Galway to prove the acid test for Clare’s young guns

‘Sunday is a major one for us. I think Galway have the greatest talent,’ says Clare secretary Pat Fitzgerald

Clare’s Darach Honan will pose a serious threat to Galway’s defence on Sunday in Thurles. Photo: Ryan Byrne/Inpho

Clare’s Darach Honan will pose a serious threat to Galway’s defence on Sunday in Thurles. Photo: Ryan Byrne/Inpho


Distraught, a barefoot Anthony Daly was met outside the Clare dressing-room by reporters. Davy Fitzgerald was away doing television so he missed the speech.

The Clare hurlers sat in silence as their greatest ever captain spoke quietly to them.

These events unfolded late Saturday night, in July of last year, down in Cusack Park. A Clare team largely populated by kids had just beaten Dublin.

“Just been in the dressing room there,” said Daly, immersed in his Béal na Bláth moment. “They are young, very young. Maybe I’m too old but they are a young team. There is a great future for them there.”

That future may well become the present by Sunday evening. All they have to do is beat Galway in Thurles. Unpredictable, out-of-sync Galway.

“We’re playing a team that should’ve won the All-Ireland last year,” said an understandably cautious Clare County Board secretary Pat Fitzgerald yesterday.

Some part
But the future really does promise so much. Eight of the players who recently drove the Clare under-21s back into the Munster final featured for Fitzgerald’s seniors against Wexford six days beforehand.

They should all play some part at Semple stadium this weekend. The main concern is Tony Kelly, the stylish teenager whose penalty floored Dublin last year, damaged his eye in the under-21s defeat of Waterford.

Kelly’s was hospitalised, his sight hindered for several days.

Darach Honan, the rangy full forward, so unmarkable in patches this summer and so penetrative when Clare won their first under-21 All-Ireland in 2009 pulled his quad in the drubbing of Laois on July 6th.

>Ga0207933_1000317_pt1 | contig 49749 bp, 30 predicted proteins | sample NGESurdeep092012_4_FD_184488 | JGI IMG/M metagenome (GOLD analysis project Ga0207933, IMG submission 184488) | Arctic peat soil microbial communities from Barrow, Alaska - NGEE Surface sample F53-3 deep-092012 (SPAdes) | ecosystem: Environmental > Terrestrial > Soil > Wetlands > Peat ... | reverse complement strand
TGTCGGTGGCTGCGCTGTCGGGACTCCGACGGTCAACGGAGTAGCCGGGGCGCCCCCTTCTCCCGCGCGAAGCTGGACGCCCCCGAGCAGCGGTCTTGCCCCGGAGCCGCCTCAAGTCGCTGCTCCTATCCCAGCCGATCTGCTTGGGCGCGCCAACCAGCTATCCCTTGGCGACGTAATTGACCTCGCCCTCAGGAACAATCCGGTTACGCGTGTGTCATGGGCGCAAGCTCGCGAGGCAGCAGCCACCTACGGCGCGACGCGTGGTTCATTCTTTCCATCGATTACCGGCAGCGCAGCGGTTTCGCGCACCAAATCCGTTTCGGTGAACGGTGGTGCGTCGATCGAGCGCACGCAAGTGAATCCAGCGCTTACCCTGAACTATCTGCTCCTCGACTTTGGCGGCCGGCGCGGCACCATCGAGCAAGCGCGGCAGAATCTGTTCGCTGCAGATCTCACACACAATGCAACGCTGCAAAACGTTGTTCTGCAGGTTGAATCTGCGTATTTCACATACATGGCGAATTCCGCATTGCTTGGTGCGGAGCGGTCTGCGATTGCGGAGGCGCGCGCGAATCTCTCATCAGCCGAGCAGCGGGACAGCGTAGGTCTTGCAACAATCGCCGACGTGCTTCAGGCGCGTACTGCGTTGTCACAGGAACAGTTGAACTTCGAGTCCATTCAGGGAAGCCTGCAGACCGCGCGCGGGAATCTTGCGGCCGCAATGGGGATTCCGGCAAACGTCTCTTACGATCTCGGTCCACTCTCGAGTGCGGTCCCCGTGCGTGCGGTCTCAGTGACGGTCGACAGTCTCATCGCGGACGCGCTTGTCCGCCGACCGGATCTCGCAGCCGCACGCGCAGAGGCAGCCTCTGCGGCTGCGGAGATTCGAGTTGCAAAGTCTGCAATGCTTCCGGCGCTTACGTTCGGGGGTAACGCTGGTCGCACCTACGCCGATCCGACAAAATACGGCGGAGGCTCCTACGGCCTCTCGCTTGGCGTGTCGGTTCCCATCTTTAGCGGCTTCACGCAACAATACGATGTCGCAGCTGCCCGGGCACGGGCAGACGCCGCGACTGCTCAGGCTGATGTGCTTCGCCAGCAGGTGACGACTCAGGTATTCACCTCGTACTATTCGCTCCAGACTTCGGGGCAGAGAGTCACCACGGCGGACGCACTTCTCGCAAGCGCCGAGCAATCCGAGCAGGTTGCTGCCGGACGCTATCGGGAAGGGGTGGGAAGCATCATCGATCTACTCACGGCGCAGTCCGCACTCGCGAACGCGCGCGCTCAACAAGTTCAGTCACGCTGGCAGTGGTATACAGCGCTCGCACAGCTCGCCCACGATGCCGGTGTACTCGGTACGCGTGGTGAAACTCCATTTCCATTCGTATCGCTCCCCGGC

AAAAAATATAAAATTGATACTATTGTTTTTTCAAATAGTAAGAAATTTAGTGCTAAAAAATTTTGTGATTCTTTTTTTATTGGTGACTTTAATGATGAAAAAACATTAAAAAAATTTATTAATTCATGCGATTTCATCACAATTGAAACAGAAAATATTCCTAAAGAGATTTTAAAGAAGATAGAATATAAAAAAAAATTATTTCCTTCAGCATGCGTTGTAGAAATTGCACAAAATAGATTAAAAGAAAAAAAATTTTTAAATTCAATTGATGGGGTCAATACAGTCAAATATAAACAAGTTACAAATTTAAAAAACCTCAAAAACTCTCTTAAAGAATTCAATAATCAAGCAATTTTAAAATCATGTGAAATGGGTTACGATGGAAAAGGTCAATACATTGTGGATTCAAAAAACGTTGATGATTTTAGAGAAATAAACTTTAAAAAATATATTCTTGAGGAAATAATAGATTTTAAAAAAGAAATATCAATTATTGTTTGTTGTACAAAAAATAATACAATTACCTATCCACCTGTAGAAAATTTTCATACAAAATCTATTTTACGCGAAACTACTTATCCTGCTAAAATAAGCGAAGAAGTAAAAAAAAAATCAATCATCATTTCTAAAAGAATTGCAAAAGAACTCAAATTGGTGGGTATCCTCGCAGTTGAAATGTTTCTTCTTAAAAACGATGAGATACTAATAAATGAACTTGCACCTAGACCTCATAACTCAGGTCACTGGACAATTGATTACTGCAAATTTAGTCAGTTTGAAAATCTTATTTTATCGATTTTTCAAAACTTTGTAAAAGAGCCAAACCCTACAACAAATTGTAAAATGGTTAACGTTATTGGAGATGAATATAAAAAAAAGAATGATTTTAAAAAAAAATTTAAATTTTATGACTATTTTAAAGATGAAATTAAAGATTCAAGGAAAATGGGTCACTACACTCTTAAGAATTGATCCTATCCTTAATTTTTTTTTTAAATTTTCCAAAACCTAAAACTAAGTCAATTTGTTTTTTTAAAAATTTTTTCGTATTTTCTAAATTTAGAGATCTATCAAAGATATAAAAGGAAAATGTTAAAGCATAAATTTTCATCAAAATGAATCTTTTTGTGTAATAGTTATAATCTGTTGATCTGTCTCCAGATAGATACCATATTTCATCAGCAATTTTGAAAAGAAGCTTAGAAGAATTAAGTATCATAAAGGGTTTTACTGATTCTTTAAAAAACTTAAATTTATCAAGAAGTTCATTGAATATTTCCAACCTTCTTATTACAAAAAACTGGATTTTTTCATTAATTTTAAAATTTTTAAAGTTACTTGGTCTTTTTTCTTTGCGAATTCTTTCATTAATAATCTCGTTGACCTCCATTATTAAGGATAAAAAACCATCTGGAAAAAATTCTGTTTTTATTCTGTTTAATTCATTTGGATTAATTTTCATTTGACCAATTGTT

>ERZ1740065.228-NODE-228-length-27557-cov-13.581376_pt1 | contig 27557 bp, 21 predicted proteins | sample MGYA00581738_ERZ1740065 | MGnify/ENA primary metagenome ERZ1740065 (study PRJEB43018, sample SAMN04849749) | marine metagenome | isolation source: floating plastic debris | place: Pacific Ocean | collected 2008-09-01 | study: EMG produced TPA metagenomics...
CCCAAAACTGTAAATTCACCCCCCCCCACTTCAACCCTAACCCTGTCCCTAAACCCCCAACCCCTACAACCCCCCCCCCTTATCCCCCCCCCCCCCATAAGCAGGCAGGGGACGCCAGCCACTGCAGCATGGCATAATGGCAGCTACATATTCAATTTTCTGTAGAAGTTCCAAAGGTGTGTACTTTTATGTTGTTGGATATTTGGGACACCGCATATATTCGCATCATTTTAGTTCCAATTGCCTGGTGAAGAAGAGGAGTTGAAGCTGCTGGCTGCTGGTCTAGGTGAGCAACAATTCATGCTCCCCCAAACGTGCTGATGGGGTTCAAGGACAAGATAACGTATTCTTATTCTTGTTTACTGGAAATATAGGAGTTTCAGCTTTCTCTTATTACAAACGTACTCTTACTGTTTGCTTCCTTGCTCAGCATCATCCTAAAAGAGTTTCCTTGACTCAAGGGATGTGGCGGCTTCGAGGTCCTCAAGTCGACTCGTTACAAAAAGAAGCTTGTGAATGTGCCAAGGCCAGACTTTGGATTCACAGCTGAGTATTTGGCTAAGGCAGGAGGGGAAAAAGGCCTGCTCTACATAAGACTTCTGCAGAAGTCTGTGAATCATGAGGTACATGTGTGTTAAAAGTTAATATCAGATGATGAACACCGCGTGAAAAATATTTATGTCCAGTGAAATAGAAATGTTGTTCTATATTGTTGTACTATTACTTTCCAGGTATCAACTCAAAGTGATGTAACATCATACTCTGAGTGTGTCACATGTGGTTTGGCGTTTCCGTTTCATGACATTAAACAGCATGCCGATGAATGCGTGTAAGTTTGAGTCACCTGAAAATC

Honan might return. Getting a Clare team from Davy Fitzgerald is not so easy this weather.

We turned to the county secretary for some guidance. Pat Fitzgerald is Davy’s father. Really we wanted to delve into the genesis of their underage success and how it can be transferred to the main stage.

Fitzgerald was having none of it. Clare beat Waterford in June only to falter against Jimmy Barry Murphy’s Cork in the Munster semi-final.

“They have been burdened by the favourites’ tag this year,” said Fitzgerald. “Like, before the Cork game. I think it is most unfair on young players. They are only 20 years of age and psychologically they are vulnerable.

“I think if we had gone into the Cork game in a different frame of mind, instead of the focus that was on them, they would’ve played with more freedom.

“Older players should be able to deal with things like that but the younger players, I think that has been our major problem this year.”

We protest. Are we not witnessing the most consistent flow of talent out of Clare since the time of Daly, Davy Fitz and the princes of 1995?

“Ah sure, look, they will always come through. In 2009 we had a very talented bunch of players but the reality is in 2011 Laois beat us and Galway beat us by 18 points.

“That first Clare team to win an under-21 All-Ireland in ‘09 was as talented a bunch as you could get.

“Again, a lot of that is psychological pressure. Now, okay, the ones this year have probably been nurtured and managed in a different way.”

The Limerick under-21s provide the obvious cautionary tale having failed to transfer three All-Ireland titles (2000-02) into senior success. Fitzgerald also noted the lack of young players breaking into the Kilkenny team.

“There are reasons for that. Young players need to mature psychologically as well as physically and skilfully. It is a very difficult mix to achieve.

“An older bunch can deal with it better. Young players can just get caught up in themselves and not play with the freedom they have the ability to play with.”

Major one
In 1995 Clare had just four under-21s in their All-Ireland -winning team. Granted, Frank Lohan and Ollie Baker were two of them.

“The difference with 1995 (and now) was Clare came in as underdogs in a lot of games and overachieved.

He speaks about fate. “If your name is on it, it’s on it . . . .

“Sunday is a major one for us. I think Galway have the greatest talent. Dublin have a lot of talent but in terms of maturity, just look at last year . . . t they should have beaten Kilkenny in the All-Ireland final.

“They have a tremendous amount of talent. And experience. That’s why I would be very concerned.”